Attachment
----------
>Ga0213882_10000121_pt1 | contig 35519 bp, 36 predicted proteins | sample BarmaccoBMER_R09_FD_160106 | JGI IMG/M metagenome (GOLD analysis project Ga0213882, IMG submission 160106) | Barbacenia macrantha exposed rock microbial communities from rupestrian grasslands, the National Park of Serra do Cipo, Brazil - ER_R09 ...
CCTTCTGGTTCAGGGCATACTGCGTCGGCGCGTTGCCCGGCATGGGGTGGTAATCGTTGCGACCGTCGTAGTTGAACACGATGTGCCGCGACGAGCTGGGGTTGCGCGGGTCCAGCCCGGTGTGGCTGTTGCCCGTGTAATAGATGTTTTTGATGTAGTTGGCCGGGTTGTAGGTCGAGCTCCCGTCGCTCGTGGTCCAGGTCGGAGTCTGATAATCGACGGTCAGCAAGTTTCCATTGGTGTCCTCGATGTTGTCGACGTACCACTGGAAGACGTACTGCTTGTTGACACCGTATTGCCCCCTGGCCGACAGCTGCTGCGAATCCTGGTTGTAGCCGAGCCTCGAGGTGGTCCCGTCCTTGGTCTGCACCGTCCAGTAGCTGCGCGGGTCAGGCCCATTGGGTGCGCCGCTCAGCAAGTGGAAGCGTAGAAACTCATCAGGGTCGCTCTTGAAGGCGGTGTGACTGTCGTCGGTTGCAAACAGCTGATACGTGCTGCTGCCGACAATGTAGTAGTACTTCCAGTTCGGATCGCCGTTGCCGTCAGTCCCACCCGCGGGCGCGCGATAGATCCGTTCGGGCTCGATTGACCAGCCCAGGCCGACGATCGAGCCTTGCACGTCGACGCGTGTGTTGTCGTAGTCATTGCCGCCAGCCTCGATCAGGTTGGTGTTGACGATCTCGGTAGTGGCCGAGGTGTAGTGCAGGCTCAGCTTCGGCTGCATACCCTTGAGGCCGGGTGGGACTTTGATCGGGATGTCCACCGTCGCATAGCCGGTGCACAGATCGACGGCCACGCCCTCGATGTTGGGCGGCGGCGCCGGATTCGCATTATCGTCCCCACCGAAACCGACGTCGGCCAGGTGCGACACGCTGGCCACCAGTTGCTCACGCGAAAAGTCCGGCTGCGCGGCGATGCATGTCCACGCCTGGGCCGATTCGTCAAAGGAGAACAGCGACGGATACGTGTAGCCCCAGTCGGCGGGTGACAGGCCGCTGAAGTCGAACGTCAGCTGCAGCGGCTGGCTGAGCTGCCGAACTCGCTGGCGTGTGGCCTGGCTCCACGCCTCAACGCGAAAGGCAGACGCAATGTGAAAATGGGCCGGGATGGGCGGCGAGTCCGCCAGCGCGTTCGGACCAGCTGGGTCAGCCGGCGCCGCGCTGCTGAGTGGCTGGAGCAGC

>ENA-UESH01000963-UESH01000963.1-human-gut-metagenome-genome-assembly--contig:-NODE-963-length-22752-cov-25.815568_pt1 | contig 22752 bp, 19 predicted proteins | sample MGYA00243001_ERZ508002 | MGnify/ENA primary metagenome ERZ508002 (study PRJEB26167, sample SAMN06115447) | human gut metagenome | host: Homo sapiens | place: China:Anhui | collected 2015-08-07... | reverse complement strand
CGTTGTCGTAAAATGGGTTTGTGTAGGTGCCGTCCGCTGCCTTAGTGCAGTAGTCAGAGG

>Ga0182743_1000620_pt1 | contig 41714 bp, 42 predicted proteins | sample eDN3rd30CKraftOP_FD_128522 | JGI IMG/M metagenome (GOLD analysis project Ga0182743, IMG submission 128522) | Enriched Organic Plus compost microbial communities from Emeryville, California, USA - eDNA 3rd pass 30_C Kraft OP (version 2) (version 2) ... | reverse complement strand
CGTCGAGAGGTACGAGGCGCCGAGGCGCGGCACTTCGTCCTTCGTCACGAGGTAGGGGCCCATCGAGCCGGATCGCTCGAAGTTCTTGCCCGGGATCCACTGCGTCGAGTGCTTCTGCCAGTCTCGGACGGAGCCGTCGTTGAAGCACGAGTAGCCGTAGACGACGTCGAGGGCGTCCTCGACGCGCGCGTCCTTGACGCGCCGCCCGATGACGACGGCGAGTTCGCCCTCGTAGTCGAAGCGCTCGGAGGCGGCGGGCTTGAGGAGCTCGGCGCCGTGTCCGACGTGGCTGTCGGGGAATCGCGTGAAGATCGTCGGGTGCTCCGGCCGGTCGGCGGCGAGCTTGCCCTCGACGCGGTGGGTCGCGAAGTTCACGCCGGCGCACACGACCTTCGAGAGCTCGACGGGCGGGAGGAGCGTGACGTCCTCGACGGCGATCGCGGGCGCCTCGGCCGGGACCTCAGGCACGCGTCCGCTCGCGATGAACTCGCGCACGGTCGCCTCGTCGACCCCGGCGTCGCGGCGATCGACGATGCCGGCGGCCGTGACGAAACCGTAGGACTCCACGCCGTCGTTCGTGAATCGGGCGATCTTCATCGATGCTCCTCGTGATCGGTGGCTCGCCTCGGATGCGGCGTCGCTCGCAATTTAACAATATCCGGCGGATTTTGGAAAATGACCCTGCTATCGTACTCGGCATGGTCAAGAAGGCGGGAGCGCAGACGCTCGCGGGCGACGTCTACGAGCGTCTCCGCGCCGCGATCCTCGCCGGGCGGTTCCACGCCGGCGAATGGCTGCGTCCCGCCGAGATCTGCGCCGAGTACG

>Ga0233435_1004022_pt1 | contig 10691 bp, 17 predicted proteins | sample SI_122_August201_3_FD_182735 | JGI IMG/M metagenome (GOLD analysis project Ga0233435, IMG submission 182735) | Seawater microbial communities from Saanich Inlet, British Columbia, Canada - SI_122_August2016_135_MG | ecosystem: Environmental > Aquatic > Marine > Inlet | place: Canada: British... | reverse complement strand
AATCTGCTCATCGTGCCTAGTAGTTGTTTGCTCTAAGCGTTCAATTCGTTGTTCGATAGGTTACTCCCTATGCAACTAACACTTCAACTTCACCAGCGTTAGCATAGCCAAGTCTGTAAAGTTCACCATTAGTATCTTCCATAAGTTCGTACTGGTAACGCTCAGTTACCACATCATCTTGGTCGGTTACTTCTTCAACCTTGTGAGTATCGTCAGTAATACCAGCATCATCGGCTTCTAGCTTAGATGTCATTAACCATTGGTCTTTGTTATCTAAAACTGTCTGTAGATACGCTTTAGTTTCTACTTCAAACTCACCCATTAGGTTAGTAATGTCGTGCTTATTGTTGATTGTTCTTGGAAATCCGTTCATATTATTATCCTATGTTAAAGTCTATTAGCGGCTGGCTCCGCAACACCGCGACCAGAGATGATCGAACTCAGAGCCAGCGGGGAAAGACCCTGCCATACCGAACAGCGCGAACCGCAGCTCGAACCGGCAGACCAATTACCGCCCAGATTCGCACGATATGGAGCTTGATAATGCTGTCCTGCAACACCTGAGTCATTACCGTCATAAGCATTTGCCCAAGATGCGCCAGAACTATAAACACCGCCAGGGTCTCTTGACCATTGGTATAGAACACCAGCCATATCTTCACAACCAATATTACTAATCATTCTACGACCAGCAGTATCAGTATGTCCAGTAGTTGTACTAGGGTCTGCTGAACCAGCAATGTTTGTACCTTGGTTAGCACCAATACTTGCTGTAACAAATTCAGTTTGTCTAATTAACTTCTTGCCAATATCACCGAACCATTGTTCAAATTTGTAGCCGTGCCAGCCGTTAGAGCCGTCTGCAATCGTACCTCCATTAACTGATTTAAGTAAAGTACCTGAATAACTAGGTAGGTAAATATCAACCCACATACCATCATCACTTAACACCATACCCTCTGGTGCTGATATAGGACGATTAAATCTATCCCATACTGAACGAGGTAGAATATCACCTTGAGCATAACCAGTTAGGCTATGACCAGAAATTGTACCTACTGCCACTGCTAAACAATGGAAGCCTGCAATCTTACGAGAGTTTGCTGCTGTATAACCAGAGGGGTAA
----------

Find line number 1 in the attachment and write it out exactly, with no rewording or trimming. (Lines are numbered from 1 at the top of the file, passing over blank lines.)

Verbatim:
>Ga0213882_10000121_pt1 | contig 35519 bp, 36 predicted proteins | sample BarmaccoBMER_R09_FD_160106 | JGI IMG/M metagenome (GOLD analysis project Ga0213882, IMG submission 160106) | Barbacenia macrantha exposed rock microbial communities from rupestrian grasslands, the National Park of Serra do Cipo, Brazil - ER_R09 ...